We hold that the finding of the Tax Court that the check delivered by taxpayer to the seller on December 31, 1966, did not constitute payment is clearly erroneous.
The remaining issue is whether the Tax Court's determination that the payment made did not constitute an ordinary and necessary business expense for 1966 is clearly erroneous. The governing statute, Sec. 162 I.R.C.1954, reads:
"There shall be allowed as a deduction all the ordinary and necessary expenses paid or incurred during the taxable year in carrying on any trade or business, . . ."
We have heretofore cited and discussed cases dealing with the application of this section to various feed payments made by farmers.
The Tax Court was of the view that no business purpose was served by the payment made because of its determination that the taxpayer received no maximum price guarantee and hence taxpayer received no benefit from the advance payment. In support of such determination, the court relies on two isolated instances where the taxpayer paid $2.00 a ton above the agreed maximum price on one-ton purchases of mixed feed. Taxpayer contends that one of the $2.00 alleged overcharges was adjusted by a subsequent credit. The record tends to support such contention. Apart from the two asserted $2.00 overcharges, there is no evidence that any charge was made for any item in excess of the price guaranteed. Whether or not the credits were made, we believe the overcharges aggregating no more than $4.00 on a $20,000 transaction could well have been made by mistake on the part of the seller and overlooked or waived by the taxpayer. In any event, such trivial variation is not persuasive on the price guarantee when viewed in the light of the record as a whole. The unequivocal testimony of both the buyer and the seller is that the contract prices stated in the invoice are guaranteed maximum prices. Such guarantee was a benefit to the taxpayer as it protected him against a price rise in the event the market price went up. Additionally, upon the basis of the valid contract, taxpayer was in a preferred position to insist upon and receive delivery of the items purchased in case of a feed shortage. It was of course impossible in December 1966 to predict with any certainty the crop conditions or feed prices for the following year. This is well-illustrated by the rapid rises in grain and feed prices that have taken place in recent months. It was entirely reasonable for the taxpayer to obtain assurance by means of a contract as to his feed costs before determining the scope of his operation. The court's determination that the contract and advance payment served no business purpose is clearly erroneous.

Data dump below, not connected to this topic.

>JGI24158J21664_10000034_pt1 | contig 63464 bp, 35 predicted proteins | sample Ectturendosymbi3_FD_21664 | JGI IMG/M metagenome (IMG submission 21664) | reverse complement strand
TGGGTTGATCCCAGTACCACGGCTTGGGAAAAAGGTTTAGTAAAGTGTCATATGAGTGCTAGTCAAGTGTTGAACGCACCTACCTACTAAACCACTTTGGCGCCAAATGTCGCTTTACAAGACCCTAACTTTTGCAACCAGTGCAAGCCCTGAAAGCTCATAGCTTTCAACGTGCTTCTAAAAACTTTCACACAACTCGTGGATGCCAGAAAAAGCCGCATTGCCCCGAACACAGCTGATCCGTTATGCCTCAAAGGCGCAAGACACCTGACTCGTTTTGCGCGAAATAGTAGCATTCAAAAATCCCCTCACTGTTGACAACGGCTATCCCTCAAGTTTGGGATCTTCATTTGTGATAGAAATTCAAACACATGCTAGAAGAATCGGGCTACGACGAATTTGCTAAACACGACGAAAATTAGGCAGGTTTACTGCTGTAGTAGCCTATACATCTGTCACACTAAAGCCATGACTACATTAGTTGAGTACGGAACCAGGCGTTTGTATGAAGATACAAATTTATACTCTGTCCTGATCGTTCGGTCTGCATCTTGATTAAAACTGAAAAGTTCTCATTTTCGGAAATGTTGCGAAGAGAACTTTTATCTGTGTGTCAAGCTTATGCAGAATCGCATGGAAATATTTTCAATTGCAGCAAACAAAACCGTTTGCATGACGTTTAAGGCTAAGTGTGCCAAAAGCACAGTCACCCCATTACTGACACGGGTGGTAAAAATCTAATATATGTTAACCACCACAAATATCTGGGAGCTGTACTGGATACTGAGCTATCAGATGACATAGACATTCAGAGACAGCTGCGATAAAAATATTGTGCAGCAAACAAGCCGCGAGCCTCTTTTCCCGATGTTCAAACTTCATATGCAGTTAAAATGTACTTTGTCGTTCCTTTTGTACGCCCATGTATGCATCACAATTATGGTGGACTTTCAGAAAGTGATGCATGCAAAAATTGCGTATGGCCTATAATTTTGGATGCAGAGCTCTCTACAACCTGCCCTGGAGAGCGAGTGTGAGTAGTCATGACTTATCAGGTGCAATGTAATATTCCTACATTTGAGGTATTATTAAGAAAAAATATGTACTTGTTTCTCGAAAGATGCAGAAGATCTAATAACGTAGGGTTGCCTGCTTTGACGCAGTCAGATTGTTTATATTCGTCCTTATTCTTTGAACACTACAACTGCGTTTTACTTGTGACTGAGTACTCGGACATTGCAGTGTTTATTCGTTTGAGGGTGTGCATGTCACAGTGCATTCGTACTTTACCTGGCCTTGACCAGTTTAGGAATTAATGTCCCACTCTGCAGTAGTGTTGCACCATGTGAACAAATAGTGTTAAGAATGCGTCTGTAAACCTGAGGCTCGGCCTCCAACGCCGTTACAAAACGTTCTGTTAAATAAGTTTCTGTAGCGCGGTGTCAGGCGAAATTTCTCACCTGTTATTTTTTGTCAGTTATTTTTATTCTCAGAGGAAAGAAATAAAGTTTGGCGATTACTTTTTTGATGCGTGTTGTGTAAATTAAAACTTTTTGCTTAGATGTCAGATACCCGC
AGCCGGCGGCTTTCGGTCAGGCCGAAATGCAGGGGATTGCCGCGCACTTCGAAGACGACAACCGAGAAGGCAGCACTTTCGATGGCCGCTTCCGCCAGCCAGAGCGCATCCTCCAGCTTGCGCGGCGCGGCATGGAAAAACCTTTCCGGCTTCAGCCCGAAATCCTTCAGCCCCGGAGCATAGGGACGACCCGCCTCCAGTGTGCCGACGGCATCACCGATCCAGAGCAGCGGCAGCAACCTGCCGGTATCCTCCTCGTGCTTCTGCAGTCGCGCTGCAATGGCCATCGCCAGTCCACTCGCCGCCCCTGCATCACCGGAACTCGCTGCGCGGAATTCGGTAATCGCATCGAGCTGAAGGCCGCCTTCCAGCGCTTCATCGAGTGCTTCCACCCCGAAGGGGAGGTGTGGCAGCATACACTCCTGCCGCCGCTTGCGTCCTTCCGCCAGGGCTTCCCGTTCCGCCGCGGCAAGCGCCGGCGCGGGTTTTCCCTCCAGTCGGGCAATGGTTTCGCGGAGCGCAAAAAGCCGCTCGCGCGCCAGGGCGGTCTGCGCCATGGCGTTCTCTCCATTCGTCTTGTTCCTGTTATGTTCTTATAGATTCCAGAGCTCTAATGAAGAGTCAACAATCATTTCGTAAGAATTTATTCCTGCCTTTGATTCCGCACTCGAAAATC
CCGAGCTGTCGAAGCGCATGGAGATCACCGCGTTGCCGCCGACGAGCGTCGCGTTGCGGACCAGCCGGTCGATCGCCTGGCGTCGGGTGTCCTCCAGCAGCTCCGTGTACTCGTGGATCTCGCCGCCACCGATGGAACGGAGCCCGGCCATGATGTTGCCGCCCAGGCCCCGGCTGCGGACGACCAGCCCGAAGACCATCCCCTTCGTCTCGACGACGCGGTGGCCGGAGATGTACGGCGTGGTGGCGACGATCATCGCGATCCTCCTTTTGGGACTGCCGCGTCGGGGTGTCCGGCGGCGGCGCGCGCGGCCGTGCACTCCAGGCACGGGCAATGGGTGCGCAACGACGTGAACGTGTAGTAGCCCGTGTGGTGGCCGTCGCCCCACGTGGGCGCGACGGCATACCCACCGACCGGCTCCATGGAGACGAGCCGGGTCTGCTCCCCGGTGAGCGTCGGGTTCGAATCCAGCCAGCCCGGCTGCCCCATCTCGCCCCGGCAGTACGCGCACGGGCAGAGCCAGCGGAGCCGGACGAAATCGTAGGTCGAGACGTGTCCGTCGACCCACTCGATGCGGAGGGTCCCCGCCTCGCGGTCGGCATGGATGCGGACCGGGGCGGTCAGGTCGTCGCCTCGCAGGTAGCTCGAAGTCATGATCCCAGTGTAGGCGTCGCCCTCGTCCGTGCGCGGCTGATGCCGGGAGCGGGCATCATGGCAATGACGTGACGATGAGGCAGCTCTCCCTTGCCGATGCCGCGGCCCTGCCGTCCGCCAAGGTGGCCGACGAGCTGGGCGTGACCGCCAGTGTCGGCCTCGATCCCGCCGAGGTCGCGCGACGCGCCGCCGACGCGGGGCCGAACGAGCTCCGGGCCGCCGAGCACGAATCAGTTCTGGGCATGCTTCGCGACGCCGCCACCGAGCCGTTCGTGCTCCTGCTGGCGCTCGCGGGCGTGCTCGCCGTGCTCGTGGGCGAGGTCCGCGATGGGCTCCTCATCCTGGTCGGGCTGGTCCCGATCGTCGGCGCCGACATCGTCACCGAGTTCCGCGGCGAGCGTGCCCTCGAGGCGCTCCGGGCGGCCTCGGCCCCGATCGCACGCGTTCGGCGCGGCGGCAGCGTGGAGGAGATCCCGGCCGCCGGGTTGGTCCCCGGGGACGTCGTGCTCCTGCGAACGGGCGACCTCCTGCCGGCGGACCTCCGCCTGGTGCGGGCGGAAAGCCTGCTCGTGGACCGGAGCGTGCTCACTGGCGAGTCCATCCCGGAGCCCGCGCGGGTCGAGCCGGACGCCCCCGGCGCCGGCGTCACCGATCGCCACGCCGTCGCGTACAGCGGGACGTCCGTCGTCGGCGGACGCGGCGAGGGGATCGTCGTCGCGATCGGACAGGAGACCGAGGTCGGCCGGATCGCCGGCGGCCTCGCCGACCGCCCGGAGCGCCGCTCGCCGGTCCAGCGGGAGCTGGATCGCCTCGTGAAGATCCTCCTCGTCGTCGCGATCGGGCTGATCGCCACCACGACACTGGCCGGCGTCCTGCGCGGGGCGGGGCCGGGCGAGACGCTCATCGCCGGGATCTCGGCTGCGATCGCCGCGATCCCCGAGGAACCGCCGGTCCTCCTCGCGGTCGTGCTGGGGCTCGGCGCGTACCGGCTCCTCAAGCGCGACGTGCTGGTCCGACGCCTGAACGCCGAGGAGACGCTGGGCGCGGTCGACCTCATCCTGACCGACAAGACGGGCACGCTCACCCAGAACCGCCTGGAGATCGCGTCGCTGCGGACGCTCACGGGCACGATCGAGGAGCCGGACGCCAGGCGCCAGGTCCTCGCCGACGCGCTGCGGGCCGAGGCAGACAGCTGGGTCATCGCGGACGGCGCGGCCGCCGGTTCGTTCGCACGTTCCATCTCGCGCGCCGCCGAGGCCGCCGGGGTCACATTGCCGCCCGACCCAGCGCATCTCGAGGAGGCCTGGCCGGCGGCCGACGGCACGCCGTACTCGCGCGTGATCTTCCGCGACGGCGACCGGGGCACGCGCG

We find no substantial support in the cases heretofore cited treating with the deduction of feed expenses to support the Government's contention that a benefit to the taxpayer is necessary to support the timing of a business expense deduction which meets the terms of Sec. 162(a) in a situation where, as here, payment is made pursuant to a binding contract. Such issue need not be decided to resolve this case in light of our determination that a benefit to the taxpayer has been established.